silent morning

Yesterday evening we had a wonderful Carols by Candlelight service. Everything went well, we had a full church, with many guests. It was wonderful.

I was invited back to some friends’ house afterwards and while there I noticed that my voice was starting to sound a bit odder than usual. When I got home I had dropped a couple of octaves (no idea where they went, I didn’t see them go) and was a bit squeaky-voiced. My throat was starting to hurt.

This morning I woke up to an unusual-sounding voice and my throat still hurts. I only have one more Christmas service to do, tomorrow morning’s celebration, but I need to have a voice for that service.

So today I am mostly being silent, and I am drinking plenty of fluids and taking appropriate medication.

It’s all rather inconvenient.

And it gets even more inconvenient when you remember that I like to use a computer voice recognition program to prepare my sermons. Aside from the stress on my voice, the program simply does not recognise me. It is a design flaw, in my opinion. There should be a setting to allow for squeaky sore-throat based voice transformations.

The little bug that is causing this inconvenience and pain is one of the tiniest organisms on this planet. Yet it has the ability to disrupt my life and defeat technology because of the effect of its activity in my throat. It’s often the little things that we might consider insignificant that end up being very significant.

This is a cue for me to cheat a bit and post last night’s talk here. It saves my voice, it fits with the idea of what we consider insignificant, and it means I have more time to prepare the other bits and pieces I need to do today.

Be blessed, be a blessing.

Apparently insignificant events can take on an importance far beyond that which we expect. Recently I watched Apollo 13 again: the dramatic film that tells the astonishing story of how the astronauts on the Apollo 13 lunar mission were able to return to Earth following an explosion that crippled their spacecraft.

Apollo 13’s life-and-death drama began five years earlier with a simple design change to the Apollo spacecraft. The manufacturer of a thermostat for an oxygen cooling tank had not been told of the design change. That was the first link in the chain of a series of apparently insignificant events which, when added together, almost led to a catastrophe. When you think about all that is involved in sending a rocket to the moon a thermostat in an oxygen cooling tank does not seem very significant at all.

Right at the beginning of Luke 2 we read some apparently insignificant words: “In those days Caesar Augustus issued a decree that a census should be taken of the entire Roman world.” It doesn’t seem significant but Luke is giving us this detail because he wants us to compare Jesus with Caesar Augustus.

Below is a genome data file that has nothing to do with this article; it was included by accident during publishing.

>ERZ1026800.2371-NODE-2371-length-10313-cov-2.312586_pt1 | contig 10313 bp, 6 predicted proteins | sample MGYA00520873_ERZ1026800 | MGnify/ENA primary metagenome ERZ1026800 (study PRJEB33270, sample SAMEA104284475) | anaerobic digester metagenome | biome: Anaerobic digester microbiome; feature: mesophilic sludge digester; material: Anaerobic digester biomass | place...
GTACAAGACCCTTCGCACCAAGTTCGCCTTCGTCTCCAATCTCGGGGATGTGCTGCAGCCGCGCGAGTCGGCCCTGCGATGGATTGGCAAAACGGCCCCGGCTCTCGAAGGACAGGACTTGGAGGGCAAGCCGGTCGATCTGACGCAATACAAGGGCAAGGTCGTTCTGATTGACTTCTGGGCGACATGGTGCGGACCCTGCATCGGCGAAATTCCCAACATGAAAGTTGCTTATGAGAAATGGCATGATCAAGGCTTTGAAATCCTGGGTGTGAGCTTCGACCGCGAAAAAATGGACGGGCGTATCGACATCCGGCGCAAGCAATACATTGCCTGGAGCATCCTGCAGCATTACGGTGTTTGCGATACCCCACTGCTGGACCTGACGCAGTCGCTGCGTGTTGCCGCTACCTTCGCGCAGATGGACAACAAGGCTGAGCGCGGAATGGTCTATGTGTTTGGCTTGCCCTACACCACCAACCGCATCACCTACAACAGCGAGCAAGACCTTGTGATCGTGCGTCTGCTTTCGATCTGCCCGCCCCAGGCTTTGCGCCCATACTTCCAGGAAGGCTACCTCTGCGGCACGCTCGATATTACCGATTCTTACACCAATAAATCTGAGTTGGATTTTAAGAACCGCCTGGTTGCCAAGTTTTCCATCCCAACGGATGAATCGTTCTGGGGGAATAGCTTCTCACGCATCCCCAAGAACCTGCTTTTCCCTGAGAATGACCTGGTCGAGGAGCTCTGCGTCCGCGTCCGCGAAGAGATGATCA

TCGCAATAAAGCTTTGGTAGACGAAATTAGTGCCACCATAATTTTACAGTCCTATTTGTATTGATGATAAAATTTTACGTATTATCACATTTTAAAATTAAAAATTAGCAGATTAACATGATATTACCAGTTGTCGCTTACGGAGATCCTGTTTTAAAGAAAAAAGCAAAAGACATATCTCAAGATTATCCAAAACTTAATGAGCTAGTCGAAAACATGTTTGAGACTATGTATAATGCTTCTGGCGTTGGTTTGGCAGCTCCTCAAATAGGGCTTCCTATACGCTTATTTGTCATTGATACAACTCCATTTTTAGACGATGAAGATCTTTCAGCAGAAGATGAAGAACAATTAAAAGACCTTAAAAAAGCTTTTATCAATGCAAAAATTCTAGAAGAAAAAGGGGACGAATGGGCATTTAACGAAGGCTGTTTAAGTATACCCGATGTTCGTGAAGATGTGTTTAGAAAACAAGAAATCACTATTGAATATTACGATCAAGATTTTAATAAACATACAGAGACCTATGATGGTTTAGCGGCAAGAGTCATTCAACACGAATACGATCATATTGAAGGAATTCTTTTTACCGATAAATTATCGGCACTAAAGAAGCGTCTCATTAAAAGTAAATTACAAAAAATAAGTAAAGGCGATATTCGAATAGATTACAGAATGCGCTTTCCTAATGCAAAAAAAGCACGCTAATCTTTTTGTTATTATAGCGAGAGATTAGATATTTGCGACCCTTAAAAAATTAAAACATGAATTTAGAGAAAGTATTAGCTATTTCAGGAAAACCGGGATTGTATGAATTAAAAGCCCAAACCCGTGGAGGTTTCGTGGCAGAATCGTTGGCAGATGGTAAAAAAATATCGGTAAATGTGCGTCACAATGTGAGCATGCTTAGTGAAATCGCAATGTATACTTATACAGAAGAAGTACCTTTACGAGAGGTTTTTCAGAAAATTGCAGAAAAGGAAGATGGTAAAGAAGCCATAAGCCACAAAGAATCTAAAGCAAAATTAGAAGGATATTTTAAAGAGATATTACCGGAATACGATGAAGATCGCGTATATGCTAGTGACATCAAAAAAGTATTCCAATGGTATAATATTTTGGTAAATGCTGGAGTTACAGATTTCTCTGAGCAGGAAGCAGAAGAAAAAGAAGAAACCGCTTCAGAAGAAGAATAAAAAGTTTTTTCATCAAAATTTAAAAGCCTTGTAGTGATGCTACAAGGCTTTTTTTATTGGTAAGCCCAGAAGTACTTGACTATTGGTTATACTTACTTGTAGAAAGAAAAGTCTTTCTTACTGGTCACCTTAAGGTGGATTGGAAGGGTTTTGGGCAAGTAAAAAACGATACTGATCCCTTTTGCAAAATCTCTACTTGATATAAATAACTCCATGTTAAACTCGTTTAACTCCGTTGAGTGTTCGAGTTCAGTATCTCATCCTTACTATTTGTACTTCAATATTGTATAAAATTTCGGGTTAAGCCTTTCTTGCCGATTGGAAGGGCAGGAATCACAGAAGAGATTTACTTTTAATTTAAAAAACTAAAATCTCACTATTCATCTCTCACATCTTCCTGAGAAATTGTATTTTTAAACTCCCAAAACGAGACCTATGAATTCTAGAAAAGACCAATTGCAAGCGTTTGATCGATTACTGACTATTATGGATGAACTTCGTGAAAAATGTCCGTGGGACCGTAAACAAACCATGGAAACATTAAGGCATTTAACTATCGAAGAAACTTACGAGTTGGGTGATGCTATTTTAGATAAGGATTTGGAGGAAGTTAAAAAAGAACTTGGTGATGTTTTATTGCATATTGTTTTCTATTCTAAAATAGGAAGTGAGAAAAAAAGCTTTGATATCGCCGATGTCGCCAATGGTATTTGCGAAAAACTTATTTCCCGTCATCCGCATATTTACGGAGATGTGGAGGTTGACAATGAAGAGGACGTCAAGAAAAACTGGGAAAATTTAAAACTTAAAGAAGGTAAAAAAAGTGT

Caesar Augustus is credited as the first emperor of the Roman Empire. Under his guidance the Empire expanded rapidly and alongside military conquests a new era of peace and prosperity began. All that we think of about the Roman Empire being unstoppable and magnificent, all the things that the Romans ever did for us, were initiated or came to fruition under Caesar Augustus.
‘Augustus’ means “exalted one” and ‘Caesar’ means “ruler”. The name Caesar Augustus was taken by the Emperor to show the world his status and magnificence. He was the absolute ruler of the Roman Empire, albeit through the Senate. When Caesar Augustus told you to jump you jumped, and if possible you only came back down to the ground when he gave you permission.

So a child apparently conceived out of wedlock, to peasant parents, in squalid surroundings, in an insignificant town, in one of the more rebellious regions of the Roman Empire would not have even registered (other than presumably being registered in the census). It was apparently insignificant. Yet 2000 years later Caesar Augustus is merely a footnote in the story of Jesus. Caesar Augustus simply becomes the reason why Jesus was born in Bethlehem when he issued the census declaration. Jesus, on the other hand, has become one of the most significant people ever to have lived on this planet. Our history is dated from his birth.

What was it about Jesus that transformed the order of things in this way? It wasn’t the Angels, the shepherds, the star, the wise men or any of the other visitors to the stable. The answer is found in the words of the Angel to the shepherds on the hillside: “a Saviour has been born to you; he is the Messiah, the Lord.” This was no ordinary person.

The records of his life show someone of remarkable perception and wisdom; someone who demonstrated compassion and grace; someone who sought to empower others rather than seize power himself. He claimed that his death would not simply mark the tragic end of his ministry but would be the means by which all human beings can be reconciled to God. And the most accurate historical records of the day tell us that three days after he had been crucified he was raised to life – vindicating all that he said and did and confirming his identity as God’s son.

I like to leave you with a couple of questions to consider. What are the things in your life that, like Caesar Augustus, you consider to be most important?

What do you think about the Christmas story: is it just a quaint story to be considered at carol services once a year but otherwise is insignificant?

Those things you consider to be most significant may end up being a footnote in your life compared to Jesus.

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